The Baker Act is a Florida Statute that permits the involuntary admission of a person to a treatment facility for a mental health examination. An adult may be held for up to seventy-two hours for the involuntary examination.  The examination period for a minor (someone who is seventeen or younger) is shorter.  The examination will be conducted if there is reason to believe that the person has a mental illness and because of that illness, the person has either (a) refused voluntary examination or (b) is unable to determine for himself or herself whether examination is necessary; and (a) without care or treatment, the person is likely to suffer neglect or refuse to care for himself or herself, which poses a real and present threat of substantial harm or (b) there is a substantial likelihood that without care or treatment, the person will cause serious bodily harm to himself or herself or others.

Many times people hear of law enforcement or mental health professionals (counselors, psychologists, or psychiatrists) committing a person to a facility. But this ability is not restricted to just family members or professionals.  There are provisions in the Baker Act that permit any adult with direct personal knowledge of the person’s mental health impairment and course of prior treatment to apply to the court for the same type of involuntary examination.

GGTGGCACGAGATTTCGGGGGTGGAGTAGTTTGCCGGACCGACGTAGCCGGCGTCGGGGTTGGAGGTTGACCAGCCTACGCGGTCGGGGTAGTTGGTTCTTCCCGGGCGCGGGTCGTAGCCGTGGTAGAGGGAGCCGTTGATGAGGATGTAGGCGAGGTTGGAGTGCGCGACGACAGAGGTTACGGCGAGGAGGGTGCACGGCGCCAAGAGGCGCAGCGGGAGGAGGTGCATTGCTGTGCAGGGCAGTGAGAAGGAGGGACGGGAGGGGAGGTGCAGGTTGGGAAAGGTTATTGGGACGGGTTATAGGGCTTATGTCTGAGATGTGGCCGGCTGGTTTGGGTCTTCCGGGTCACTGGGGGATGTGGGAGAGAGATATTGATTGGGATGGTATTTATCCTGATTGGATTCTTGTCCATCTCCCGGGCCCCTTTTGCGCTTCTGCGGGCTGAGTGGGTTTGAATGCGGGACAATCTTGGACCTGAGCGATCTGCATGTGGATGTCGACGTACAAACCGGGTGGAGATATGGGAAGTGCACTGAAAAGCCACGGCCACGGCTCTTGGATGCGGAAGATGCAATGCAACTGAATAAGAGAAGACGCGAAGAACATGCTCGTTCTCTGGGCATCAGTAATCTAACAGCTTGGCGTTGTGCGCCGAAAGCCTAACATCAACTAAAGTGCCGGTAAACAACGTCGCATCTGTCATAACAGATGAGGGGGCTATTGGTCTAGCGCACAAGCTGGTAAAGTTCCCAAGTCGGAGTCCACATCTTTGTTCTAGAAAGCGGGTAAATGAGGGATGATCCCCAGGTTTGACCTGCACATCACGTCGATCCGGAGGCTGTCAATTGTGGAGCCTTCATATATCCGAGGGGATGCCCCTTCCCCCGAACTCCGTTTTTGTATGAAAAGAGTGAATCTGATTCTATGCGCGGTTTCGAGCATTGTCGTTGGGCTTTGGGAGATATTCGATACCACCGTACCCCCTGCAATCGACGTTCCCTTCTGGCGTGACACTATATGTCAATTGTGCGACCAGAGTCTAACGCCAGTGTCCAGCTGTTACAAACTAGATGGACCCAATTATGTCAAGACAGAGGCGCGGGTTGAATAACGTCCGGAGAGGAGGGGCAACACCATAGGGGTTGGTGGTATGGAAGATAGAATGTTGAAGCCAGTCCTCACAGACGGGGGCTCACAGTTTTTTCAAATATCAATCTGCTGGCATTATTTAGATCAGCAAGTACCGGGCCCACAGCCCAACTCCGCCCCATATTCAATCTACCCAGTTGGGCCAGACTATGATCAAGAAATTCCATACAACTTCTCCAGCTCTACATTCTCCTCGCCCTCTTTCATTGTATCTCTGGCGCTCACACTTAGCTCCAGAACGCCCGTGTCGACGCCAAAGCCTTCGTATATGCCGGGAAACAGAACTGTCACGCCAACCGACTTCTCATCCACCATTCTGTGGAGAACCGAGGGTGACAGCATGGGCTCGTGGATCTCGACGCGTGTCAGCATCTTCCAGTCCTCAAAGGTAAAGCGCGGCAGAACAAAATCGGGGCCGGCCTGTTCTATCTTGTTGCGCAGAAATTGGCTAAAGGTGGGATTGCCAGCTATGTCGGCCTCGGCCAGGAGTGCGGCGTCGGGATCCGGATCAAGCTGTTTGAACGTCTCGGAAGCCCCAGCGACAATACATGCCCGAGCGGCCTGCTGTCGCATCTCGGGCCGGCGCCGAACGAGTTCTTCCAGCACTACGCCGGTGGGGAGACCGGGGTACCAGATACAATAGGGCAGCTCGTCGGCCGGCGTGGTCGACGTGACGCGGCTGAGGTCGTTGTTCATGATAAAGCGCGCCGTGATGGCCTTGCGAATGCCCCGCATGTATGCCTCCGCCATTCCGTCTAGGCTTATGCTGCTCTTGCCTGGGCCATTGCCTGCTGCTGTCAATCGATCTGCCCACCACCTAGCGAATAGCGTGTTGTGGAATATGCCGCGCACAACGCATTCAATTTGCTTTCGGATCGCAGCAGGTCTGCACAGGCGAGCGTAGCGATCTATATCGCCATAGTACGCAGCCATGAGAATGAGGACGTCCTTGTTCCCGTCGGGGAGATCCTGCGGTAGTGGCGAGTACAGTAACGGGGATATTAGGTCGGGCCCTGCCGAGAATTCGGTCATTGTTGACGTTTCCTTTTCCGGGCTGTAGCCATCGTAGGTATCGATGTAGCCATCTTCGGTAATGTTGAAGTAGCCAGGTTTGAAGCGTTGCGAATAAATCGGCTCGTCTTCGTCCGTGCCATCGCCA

If a friend, family member, or other person with personal knowledge files the appropriate documents with the Clerk of Court, a Judge may issue an Order directing the Sheriff to take the person to a treatment facility for an involuntary mental health examination.

Following the examination, one of the following actions must be taken:

  1. The person must be released, unless they are charged with a crime, in which case the person must be returned to the custody of a law enforcement officer; or
  2. The person must be released for voluntary outpatient treatment; or
  3. The person, unless they are charged with a crime, will be asked to consent to placement as a voluntary patient and, if such consent is given, the person will be admitted as a voluntary patient; or
  4. A petition for involuntary services must be filed in the circuit court if inpatient treatment is found to be necessary. This is the start of a possible involuntary psychiatric commitment that would continue until the person is determined to be healthy enough for release.